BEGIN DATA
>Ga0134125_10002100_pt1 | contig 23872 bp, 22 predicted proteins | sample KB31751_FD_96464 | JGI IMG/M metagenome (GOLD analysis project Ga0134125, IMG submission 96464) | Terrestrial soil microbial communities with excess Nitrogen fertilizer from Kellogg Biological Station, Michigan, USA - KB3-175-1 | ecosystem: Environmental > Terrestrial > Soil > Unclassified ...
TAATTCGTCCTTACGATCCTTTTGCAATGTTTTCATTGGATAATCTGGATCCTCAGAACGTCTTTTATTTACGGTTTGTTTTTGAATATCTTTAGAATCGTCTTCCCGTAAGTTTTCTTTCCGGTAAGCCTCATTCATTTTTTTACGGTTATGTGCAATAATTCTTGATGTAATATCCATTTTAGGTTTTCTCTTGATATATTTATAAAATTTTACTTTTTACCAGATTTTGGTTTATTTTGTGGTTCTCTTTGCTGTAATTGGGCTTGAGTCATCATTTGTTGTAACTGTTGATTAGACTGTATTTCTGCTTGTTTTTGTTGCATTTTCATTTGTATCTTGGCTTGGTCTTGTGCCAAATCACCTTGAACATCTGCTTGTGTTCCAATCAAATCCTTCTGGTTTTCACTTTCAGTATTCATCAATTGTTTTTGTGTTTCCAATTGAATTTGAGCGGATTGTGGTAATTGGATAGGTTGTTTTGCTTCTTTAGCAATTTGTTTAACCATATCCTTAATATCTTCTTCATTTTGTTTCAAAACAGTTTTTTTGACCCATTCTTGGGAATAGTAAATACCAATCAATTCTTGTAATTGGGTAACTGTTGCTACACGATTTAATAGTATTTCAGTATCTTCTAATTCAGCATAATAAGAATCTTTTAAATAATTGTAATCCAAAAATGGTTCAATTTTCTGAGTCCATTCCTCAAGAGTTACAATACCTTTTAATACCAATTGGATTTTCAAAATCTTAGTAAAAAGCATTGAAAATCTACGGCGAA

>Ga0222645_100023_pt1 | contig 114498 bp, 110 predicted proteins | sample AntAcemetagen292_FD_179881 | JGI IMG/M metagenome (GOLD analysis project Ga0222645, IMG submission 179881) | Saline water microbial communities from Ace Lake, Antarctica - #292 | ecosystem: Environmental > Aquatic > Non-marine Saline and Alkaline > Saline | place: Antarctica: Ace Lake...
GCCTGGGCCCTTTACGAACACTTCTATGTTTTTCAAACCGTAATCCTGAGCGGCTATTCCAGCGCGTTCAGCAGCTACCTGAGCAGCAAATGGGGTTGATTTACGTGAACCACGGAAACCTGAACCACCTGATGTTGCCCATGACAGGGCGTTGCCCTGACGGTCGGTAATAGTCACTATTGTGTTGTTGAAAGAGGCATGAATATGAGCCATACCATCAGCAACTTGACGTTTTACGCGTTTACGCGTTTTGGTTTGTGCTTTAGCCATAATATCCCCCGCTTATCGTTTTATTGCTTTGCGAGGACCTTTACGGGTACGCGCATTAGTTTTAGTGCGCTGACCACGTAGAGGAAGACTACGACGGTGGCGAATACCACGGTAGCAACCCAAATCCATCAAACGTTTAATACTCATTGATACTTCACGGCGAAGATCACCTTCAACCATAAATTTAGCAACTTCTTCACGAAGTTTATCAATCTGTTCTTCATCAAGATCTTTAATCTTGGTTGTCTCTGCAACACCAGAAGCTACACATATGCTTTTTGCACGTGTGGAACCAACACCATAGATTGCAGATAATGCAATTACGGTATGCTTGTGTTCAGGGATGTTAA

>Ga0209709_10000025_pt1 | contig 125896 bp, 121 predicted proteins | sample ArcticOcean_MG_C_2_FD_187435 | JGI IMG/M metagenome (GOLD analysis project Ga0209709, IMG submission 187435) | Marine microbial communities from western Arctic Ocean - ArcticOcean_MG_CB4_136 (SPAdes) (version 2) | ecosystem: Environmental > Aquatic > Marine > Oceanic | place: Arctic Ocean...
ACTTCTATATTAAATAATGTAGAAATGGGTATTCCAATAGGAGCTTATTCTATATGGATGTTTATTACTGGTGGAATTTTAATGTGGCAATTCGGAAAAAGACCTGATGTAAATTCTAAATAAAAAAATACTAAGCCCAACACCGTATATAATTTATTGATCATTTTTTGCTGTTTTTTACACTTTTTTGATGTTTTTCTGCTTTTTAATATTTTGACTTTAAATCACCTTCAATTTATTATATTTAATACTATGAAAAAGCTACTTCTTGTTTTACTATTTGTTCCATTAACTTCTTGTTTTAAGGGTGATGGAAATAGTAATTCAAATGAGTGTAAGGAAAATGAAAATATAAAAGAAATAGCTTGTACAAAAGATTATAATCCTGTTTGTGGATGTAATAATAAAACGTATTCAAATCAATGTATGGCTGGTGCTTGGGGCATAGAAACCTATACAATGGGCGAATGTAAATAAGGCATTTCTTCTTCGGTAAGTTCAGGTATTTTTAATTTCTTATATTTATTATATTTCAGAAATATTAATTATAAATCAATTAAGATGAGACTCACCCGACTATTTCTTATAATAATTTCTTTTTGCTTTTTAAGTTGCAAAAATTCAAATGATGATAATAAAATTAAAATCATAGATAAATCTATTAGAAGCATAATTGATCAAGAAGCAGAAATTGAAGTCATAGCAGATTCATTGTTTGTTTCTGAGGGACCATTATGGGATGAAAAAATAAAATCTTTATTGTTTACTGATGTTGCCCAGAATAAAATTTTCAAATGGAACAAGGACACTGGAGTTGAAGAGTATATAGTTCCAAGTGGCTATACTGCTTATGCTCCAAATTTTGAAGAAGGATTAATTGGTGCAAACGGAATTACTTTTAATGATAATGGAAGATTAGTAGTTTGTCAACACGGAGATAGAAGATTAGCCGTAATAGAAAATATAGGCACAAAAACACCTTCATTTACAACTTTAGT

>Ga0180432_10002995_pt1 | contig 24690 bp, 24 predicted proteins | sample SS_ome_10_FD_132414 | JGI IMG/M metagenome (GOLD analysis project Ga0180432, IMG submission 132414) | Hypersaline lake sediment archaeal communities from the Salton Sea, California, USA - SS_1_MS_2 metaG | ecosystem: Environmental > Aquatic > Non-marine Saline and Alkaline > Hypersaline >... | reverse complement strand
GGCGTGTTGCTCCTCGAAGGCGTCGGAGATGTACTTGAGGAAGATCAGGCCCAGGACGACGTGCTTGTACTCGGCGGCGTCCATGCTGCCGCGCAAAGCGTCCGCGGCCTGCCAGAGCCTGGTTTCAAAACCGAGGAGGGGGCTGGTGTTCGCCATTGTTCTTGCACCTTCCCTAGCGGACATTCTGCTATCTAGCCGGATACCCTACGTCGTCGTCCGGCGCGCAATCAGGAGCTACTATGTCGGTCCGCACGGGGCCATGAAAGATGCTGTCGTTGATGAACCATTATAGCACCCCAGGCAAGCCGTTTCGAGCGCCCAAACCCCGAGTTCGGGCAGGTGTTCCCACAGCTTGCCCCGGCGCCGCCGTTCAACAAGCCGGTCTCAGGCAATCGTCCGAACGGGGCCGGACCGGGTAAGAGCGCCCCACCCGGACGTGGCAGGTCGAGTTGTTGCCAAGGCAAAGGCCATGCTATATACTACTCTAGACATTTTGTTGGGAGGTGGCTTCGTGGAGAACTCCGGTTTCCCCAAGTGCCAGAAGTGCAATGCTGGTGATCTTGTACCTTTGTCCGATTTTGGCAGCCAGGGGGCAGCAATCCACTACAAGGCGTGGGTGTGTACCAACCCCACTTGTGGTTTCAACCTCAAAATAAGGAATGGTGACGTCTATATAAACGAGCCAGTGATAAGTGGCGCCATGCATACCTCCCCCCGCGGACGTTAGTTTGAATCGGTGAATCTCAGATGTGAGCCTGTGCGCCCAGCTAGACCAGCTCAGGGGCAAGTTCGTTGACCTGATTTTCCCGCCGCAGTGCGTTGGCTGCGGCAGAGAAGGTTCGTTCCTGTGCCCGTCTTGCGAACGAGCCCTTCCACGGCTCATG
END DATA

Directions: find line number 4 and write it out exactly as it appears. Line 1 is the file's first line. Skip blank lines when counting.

GCCTGGGCCCTTTACGAACACTTCTATGTTTTTCAAACCGTAATCCTGAGCGGCTATTCCAGCGCGTTCAGCAGCTACCTGAGCAGCAAATGGGGTTGATTTACGTGAACCACGGAAACCTGAACCACCTGATGTTGCCCATGACAGGGCGTTGCCCTGACGGTCGGTAATAGTCACTATTGTGTTGTTGAAAGAGGCATGAATATGAGCCATACCATCAGCAACTTGACGTTTTACGCGTTTACGCGTTTTGGTTTGTGCTTTAGCCATAATATCCCCCGCTTATCGTTTTATTGCTTTGCGAGGACCTTTACGGGTACGCGCATTAGTTTTAGTGCGCTGACCACGTAGAGGAAGACTACGACGGTGGCGAATACCACGGTAGCAACCCAAATCCATCAAACGTTTAATACTCATTGATACTTCACGGCGAAGATCACCTTCAACCATAAATTTAGCAACTTCTTCACGAAGTTTATCAATCTGTTCTTCATCAAGATCTTTAATCTTGGTTGTCTCTGCAACACCAGAAGCTACACATATGCTTTTTGCACGTGTGGAACCAACACCATAGATTGCAGATAATGCAATTACGGTATGCTTGTGTTCAGGGATGTTAA